Franchise or New Business: Which is Right for You?

Thinking of starting a business? Before you do, consider an option that gives you an established system and known brand: a franchise! There are many benefits to running a franchise, as there are benefits to starting a new business. The truth is, which one is right for you will depend on what your goals are and the type of entrepreneur you are.

Why consider a franchise

If you start a business from scratch, you’ll have your work cut out for you. Not only will you have to get the business up and running, but you’ll also have to establish your brand and attract customers.

For some, that’s an exciting challenge, but others want a tried-and-true solution.

A franchise is essentially an out-of-the-box business, meaning that it’s ready to go immediately. Once you’ve chosen the franchise brand you want to be a part of, you’ll receive all the signage, products and marketing materials you need to get started.

You’ll also have the support of the franchisor, should you have questions or need guidance. After all, it’s in their best interest to make sure you succeed, since you pay them a royalty fee.

Because the brand is already well-known locally, nationally, or even globally, you have less work to do in the marketing department with a franchise. You may have some ability to be creative with marketing campaigns to attract local business, but in general, the franchisor will guide you with promotions and ways to draw in new customers.

While franchises aren’t guaranteed to succeed (factors like the economy and where your business is located will impact its success), they may have less risk than starting up a new business. 

Related: 5 Questions to Ask Yourself Before Buying a Franchise

Why a franchise might not be a good fit

On the other hand, if you’re someone who likes creating things from scratch, a franchise might not satisfy your desire to innovate. Franchises have a lot of rules, so if you’re not a rule-follower, you might be better off starting your own business.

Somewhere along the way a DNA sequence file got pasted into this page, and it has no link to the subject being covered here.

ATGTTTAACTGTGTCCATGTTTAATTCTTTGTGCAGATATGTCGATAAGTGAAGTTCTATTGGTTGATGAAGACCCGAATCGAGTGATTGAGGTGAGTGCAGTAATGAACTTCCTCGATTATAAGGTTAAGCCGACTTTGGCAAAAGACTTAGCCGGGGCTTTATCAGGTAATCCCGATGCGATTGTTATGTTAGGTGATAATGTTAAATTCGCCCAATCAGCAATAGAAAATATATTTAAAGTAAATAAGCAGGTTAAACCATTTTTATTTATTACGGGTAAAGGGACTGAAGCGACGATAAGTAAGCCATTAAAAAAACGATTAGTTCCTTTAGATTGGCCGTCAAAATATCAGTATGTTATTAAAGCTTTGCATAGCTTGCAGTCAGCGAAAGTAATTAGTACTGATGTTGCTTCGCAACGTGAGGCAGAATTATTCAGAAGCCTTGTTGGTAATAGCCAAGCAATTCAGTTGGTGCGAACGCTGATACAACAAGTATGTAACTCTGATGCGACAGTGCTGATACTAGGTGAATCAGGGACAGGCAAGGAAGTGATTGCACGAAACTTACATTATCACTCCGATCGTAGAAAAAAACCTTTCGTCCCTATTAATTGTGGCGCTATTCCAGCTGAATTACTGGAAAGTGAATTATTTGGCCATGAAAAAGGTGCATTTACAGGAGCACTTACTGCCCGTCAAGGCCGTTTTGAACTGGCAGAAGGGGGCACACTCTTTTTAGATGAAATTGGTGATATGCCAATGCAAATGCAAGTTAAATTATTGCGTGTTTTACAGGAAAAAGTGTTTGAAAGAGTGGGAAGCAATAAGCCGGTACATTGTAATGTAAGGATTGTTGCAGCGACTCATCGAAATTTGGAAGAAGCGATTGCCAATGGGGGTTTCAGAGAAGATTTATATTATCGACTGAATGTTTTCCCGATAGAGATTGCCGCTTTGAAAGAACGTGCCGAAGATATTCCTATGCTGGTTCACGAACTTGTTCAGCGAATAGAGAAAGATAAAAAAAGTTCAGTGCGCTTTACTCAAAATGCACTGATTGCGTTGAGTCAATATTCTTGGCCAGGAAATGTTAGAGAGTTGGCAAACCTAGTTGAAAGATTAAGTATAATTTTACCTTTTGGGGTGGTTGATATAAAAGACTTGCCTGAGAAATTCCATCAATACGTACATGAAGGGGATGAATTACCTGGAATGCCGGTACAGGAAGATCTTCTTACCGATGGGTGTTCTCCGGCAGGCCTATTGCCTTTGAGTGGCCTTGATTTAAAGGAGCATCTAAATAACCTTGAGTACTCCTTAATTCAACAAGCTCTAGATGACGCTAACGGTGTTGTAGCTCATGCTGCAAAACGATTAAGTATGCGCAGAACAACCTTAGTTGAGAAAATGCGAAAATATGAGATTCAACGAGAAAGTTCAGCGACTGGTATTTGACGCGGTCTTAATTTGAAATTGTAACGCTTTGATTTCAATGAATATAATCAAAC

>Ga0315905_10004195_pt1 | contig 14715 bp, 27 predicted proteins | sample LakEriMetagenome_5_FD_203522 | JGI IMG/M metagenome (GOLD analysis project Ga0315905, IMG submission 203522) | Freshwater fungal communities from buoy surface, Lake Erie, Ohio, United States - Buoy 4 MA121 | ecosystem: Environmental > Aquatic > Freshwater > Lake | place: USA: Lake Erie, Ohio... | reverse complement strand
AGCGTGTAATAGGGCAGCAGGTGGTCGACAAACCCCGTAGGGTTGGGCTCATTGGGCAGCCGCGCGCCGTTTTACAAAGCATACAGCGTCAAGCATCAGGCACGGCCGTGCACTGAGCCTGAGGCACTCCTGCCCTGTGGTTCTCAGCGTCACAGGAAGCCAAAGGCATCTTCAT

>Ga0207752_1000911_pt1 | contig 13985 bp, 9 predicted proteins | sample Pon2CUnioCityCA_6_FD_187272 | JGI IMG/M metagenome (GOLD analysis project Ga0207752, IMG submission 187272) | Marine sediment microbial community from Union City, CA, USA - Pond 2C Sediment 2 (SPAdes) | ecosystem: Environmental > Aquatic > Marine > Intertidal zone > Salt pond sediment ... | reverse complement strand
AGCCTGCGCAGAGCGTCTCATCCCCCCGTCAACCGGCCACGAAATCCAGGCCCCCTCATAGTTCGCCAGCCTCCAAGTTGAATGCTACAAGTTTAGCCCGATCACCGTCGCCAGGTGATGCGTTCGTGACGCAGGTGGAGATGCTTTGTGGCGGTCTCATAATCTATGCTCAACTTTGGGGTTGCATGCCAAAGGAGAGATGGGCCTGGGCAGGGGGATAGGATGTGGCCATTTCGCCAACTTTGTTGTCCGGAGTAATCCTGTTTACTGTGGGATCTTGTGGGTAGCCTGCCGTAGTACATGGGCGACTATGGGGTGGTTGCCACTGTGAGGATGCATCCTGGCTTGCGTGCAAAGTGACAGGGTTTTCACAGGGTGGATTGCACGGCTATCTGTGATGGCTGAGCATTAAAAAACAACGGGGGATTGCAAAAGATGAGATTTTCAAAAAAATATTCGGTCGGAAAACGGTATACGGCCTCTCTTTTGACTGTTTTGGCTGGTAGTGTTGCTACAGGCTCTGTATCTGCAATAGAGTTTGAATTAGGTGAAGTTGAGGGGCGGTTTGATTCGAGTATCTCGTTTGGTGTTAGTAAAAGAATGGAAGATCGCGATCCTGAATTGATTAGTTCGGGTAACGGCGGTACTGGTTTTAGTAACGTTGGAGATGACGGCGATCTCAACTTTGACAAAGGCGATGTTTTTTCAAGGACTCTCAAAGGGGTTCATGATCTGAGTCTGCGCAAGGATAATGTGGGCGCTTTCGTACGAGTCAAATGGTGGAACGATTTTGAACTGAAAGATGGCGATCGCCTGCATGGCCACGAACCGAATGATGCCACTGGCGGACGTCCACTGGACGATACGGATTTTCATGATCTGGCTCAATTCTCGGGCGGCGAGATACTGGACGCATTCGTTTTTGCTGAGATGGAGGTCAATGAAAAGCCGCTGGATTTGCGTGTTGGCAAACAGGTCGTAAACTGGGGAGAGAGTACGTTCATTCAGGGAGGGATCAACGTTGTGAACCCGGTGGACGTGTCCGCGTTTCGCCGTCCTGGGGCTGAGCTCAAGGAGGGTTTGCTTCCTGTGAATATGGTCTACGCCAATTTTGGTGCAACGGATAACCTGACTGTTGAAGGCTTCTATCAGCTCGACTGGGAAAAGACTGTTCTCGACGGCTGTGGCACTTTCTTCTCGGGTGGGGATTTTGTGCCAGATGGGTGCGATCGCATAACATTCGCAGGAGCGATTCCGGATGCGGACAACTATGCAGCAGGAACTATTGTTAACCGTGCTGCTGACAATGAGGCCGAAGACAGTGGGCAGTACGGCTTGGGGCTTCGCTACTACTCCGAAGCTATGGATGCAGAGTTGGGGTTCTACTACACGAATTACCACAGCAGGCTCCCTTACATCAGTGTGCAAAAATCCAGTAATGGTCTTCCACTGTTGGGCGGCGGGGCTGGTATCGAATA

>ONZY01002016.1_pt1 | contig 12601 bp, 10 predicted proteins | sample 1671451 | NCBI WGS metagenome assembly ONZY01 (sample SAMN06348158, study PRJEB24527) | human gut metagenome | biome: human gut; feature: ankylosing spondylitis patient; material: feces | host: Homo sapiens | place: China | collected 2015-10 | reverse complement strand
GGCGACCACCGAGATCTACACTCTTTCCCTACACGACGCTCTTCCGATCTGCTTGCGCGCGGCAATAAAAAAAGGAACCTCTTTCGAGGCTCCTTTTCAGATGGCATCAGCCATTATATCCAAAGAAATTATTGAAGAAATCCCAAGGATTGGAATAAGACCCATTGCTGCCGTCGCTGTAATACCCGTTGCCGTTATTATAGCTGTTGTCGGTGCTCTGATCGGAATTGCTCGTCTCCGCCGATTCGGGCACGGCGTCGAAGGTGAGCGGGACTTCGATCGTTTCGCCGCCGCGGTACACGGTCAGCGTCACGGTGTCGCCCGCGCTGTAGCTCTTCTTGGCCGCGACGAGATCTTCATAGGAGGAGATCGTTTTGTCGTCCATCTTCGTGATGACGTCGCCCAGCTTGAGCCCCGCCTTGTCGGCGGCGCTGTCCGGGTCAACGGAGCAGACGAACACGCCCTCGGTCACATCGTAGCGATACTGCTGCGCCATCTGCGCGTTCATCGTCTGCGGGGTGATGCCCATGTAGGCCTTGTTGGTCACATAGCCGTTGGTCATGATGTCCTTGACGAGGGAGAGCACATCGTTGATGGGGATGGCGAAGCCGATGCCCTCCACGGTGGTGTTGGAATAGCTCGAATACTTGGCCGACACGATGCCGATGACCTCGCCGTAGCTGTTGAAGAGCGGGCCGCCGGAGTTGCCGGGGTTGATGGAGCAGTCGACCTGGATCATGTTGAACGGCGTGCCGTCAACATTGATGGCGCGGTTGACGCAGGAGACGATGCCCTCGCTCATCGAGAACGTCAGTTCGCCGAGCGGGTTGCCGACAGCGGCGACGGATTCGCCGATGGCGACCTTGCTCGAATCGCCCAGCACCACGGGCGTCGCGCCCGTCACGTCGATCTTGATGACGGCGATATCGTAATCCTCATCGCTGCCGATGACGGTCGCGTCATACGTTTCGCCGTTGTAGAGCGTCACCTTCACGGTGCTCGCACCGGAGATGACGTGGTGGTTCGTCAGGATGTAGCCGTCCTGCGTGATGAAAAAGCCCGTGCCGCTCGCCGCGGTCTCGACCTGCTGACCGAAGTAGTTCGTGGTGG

Giving up part of your profit is never fun, and some people resent paying a franchisor a chunk of monthly sales, as well as (sometimes) other fees. Also, keep in mind that franchises are often required to use particular vendors or services since the franchisor has negotiated special pricing. If you’d rather choose who you work with, this isn’t a good fit.

Why consider starting a new business

Your other option is to start a business from scratch. You have a great business idea and you’re ready to create it with your own two hands. You have the ultimate ownership of all business decisions (unless you share those with a partner) and aren’t beholden to a franchisor and its rules. You can add product lines, tweak your business strategy, or raise prices whenever you want, whereas with a franchise, you can’t.

It may cost less to initially start a business than to pay the franchise fee, though of course, you will have startup costs with your business launch, as well as costs to maintain and grow your business down the line.

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When a new business isn’t right for you

Unless you’ve got major funding and have the ability to hire staff right away, you’ll probably find yourself taking on multiple jobs when you first launch. This can easily lead to burnout, which can impact your ability to help the business grow.

If you’re not adept at some of the roles you’ve taken on (like accounting or writing), your business may suffer. Ideally, you’ll hire for these roles, but that’s not always possible in the early days.

If you second-guess your business decisions, you may struggle as an entrepreneur. Having the reinforcement of a franchisor can help with those decisions since most have already been made by other franchisees.

Starting a business on your own is risky. The failure rate is high. So if you’re not comfortable putting your security on the line, you may not be ready to start a business on your own.

Attracting new customers, especially if your new business has a lot of competition, can take all of your time and money if you’re not careful. You may want to give up before you build that snowball of customers that will, over time, grow.

There’s no easy answer here. It’s important to ask yourself questions about what you want out of a business. Do you want to run it yourself, or hire staff to do it? Do you want passive income or the chance to explore your passions? How much risk are you willing to take? How much guidance and support do you want?

Give this decision plenty of time to simmer in your mind, because it’s a big one.

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